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Histochemistry and Cell Biology

, Volume 139, Issue 1, pp 135–148 | Cite as

Sorting of the FGF receptor 1 in a human glioma cell line

  • Regina Irschick
  • Tobias Trost
  • Georg Karp
  • Barbara Hausott
  • Maria Auer
  • Peter Claus
  • Lars KlimaschewskiEmail author
Original Paper

Abstract

Fibroblast growth factor receptor 1 (FGFR1) is a receptor tyrosine kinase promoting tumor growth in a variety of cancers, including glioblastoma. Binding of FGFs triggers the intracellular Ras/Raf/ERK signaling pathway leading to cell proliferation. Down-regulation of FGFR1 and, consequently, inactivation of its signaling pathways represent novel treatment strategies for glioblastoma. In this study, we investigated the internalization and endocytic trafficking of FGFR1 in the human glioma cell line U373. Stimulation with FGF-2 induced cell rounding accompanied by increased BrdU and pERK labeling. The overexpression of FGFR1 (without FGF treatment) resulted in enhanced phosphorylated FGFR1 suggesting receptor autoactivation. Labeled ligand (FGF-2-Cy5.5) was endocytosed in a clathrin- and caveolin-dependent manner. About 25 % of vesicles carrying fluorescently tagged FGFR1 represented early endosomes, 15 % transferrin-positive recycling endosomes and 40 % Lamp1-positive late endosomal/lysosomal vesicles. Stimulation with FGF-2 increased the colocalization rate in each of these vesicle populations. The treatment with the lysosomal inhibitor leupeptin resulted in FGFR1 accumulation in lysosomes, but did not enhance receptor recycling as observed in neurons. Analysis of vesicle distributions revealed an accumulation of recycling endosomes in the perinuclear region. In conclusion, the shuttling of receptor tyrosine kinases can be directly visualized by overexpression of fluorescently tagged receptors which respond to ligand stimulation and follow the recycling and degradation pathways similarly to their endogenous counterparts.

Keywords

Trafficking Recycling Degradation Endosomes Lysosomes Leupeptin U373 cells 

Notes

Acknowledgments

This study was supported by the Austrian Cancer Society (Tyrol) and by the Medical Research Fund (MFF). Special thanks go to Markus Hutterer for providing U373 cells, to Markus Offterdinger for valuable help with microscopy and image analysis, to Roland Irschick for performing data analysis in Fig. S1 and to Ellen M. Haugsten for corrections on the manuscript.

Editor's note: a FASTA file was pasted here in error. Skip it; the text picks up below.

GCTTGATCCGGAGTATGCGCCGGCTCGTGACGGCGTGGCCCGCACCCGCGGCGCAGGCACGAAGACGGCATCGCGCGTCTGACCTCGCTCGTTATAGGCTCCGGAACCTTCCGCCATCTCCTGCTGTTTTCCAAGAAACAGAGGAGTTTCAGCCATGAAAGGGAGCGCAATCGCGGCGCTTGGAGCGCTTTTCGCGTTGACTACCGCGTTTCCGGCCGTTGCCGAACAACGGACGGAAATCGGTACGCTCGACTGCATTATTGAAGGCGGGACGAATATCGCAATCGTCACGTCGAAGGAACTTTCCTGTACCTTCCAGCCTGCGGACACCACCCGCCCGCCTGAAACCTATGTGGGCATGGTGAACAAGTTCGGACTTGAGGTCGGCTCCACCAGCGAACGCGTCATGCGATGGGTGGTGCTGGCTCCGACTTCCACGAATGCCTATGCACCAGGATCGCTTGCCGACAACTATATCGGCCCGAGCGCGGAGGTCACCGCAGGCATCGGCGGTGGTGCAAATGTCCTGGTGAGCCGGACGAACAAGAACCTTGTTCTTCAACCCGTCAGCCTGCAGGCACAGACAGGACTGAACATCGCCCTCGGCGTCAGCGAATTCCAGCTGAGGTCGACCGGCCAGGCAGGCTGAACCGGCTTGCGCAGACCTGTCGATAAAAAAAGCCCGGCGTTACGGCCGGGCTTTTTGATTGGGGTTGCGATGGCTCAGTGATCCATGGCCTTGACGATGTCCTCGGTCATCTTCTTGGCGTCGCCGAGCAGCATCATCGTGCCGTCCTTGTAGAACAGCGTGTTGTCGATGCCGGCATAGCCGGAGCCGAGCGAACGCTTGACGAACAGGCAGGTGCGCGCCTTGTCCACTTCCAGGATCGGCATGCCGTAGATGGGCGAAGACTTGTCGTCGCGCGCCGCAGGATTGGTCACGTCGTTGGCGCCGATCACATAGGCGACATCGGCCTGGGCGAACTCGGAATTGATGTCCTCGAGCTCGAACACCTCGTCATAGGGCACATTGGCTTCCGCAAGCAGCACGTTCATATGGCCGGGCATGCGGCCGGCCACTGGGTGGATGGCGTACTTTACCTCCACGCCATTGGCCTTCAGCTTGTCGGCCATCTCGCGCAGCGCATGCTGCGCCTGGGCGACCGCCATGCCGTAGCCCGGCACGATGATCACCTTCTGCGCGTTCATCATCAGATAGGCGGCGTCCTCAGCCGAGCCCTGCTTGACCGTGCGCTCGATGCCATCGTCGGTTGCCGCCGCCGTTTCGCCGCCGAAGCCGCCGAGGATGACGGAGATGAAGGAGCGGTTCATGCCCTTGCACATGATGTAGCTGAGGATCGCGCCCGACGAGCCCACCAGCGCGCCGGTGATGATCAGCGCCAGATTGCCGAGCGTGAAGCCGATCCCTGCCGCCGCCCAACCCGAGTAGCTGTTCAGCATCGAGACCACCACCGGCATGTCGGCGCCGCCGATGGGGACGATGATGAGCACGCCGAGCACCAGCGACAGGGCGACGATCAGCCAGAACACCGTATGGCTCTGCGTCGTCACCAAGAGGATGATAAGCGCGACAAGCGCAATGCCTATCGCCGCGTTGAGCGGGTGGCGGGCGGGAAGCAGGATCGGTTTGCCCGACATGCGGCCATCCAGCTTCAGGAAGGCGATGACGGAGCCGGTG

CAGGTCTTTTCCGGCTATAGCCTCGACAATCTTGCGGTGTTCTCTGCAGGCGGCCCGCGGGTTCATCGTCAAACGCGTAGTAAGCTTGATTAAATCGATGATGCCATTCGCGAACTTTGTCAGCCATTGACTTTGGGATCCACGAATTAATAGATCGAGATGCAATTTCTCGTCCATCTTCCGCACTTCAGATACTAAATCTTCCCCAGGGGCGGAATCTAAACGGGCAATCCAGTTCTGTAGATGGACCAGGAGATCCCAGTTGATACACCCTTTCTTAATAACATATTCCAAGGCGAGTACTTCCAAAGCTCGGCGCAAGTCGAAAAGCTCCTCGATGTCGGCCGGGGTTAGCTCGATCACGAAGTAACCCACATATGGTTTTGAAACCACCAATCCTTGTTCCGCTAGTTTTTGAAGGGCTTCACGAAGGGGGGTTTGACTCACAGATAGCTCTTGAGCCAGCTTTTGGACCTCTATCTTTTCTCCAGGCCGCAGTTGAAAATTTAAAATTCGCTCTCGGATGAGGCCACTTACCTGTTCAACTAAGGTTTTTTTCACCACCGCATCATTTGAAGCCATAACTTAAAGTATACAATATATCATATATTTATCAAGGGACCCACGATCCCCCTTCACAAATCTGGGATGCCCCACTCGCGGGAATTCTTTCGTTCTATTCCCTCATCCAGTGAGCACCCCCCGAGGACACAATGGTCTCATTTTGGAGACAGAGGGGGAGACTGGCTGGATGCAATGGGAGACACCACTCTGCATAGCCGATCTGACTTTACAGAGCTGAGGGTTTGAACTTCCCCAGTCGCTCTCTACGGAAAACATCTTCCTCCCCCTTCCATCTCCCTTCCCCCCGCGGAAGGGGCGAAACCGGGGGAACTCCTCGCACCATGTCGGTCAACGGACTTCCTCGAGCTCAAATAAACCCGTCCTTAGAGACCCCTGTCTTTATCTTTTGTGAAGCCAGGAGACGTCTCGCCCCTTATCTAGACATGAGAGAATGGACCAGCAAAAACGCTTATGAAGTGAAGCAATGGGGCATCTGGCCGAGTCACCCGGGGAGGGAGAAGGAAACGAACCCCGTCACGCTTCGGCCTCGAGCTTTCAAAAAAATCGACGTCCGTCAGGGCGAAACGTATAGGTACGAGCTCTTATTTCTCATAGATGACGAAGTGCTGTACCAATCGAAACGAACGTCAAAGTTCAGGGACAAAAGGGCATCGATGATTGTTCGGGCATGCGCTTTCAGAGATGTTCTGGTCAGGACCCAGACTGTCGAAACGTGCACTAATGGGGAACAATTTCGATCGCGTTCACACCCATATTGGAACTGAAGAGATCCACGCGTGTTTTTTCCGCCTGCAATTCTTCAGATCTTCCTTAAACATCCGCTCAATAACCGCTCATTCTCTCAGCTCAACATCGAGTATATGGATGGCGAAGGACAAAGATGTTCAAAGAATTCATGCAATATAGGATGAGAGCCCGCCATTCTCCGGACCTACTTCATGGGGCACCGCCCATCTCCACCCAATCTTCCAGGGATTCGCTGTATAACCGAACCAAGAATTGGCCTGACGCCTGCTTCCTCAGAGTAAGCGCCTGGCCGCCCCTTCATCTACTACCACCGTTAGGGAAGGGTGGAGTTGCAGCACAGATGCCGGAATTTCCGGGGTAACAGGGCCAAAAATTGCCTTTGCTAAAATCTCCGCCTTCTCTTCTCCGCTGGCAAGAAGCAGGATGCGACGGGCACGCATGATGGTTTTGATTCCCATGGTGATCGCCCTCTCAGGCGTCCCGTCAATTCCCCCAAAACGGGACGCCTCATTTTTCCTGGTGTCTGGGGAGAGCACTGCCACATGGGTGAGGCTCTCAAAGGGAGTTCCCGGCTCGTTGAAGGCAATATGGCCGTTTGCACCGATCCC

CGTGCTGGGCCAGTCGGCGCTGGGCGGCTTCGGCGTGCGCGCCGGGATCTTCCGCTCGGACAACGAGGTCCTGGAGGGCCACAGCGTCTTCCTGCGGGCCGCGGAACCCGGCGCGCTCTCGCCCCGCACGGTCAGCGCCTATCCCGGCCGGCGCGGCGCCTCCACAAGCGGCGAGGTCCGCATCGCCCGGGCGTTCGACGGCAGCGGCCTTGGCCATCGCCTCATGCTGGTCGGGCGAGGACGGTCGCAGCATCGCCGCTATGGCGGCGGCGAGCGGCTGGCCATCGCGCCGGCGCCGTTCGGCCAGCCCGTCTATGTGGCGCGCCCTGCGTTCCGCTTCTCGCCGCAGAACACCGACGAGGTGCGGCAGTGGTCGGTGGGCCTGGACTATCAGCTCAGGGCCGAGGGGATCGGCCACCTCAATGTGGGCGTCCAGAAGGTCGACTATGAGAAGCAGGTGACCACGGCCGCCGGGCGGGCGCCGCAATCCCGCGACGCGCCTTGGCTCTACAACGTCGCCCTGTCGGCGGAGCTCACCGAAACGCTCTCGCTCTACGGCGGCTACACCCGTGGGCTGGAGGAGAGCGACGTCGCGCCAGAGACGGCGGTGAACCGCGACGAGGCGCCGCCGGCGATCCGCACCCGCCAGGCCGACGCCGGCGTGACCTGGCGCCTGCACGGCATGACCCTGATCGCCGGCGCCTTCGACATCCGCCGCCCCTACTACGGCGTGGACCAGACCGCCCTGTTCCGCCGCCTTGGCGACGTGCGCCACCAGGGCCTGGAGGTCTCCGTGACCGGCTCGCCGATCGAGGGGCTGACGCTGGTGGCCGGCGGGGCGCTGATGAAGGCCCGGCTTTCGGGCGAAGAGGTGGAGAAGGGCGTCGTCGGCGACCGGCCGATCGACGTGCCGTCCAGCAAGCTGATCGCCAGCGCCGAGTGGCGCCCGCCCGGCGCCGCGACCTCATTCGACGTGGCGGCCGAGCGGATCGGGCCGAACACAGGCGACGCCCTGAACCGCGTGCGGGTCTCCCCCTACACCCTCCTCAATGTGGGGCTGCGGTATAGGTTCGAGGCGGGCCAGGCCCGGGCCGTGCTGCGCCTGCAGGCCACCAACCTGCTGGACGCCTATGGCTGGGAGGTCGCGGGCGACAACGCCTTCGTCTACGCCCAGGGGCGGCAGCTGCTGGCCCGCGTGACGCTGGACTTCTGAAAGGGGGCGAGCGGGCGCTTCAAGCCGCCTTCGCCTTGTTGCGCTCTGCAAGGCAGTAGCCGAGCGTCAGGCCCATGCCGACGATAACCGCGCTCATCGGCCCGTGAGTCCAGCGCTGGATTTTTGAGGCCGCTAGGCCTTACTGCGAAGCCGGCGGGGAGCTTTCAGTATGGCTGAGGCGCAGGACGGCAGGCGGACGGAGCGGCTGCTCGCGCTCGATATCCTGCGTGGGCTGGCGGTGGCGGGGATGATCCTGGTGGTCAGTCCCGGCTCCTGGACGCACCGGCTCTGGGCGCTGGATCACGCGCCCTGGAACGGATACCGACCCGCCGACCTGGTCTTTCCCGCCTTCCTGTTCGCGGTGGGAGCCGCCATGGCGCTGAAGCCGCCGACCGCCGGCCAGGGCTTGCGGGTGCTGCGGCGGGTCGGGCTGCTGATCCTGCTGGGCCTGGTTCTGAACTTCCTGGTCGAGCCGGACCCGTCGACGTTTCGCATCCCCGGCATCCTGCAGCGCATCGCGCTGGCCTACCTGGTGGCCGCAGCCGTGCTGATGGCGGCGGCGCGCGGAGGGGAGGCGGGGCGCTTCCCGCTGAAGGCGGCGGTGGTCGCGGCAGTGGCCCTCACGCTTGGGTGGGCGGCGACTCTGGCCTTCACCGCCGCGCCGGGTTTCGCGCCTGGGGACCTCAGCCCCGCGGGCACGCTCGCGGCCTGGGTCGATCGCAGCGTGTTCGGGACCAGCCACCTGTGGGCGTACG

Supplementary material

418_2012_1009_MOESM1_ESM.pdf (390 kb)
Suppl. Fig. 1 (S1) Frequency distribution of vesicles positive for FGFR1 and Lamp1 (A) or FGFR1 and transferrin (B) in three-dimensional datasets. The x-coordinate represents the distance of the cultured cell in z-direction (normalized, 0 is level of coverslip). The y-coordinate represents the frequency distribution of FGFR1- (green line) and Lamp1- or transferrin-positive vesicles (red line). The green and red areas indicate standard deviations of each curve, the yellow area is the overlap of both standard deviations. Quantification reveals significant differences only in the distribution of transferrin (D), not of Lamp1 (C) or FGFR1 (C, D). Mean ± SEM with ≥ 19 cells in each experimental group (one-way-ANOVA followed by Tukey's multiple comparison test, **p < 0.01, ***p < 0.001). (PDF 390 kb)
418_2012_1009_MOESM2_ESM.pdf (552 kb)
Suppl. Fig. 2 (S2) Analysis of number, size and intensity of fluorescence in all EEA1-, Clathrin (rLCA)-, Caveolin1 (Cav1)-, Lamp1- or LysoTracker (LysoTr)-positive vesicles (objects) in U373 cells two hours after treatment with FGF-2 regardless of colocalized FGFR1. Mean ± SEM of at least three independent experiments with ≥ 100 cells in each experimental group (Student's t test, *p < 0.05, **p < 0.01, ***p < 0.001). (PDF 522 kb)

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Copyright information

© Springer-Verlag 2012

Authors and Affiliations

  • Regina Irschick
    • 1
  • Tobias Trost
    • 1
  • Georg Karp
    • 1
  • Barbara Hausott
    • 1
  • Maria Auer
    • 1
  • Peter Claus
    • 2
  • Lars Klimaschewski
    • 1
    Email author
  1. 1.Division of NeuroanatomyMedical University InnsbruckInnsbruckAustria
  2. 2.Hannover Medical SchoolInstitute of Neuroanatomy, OE 4140HannoverGermany

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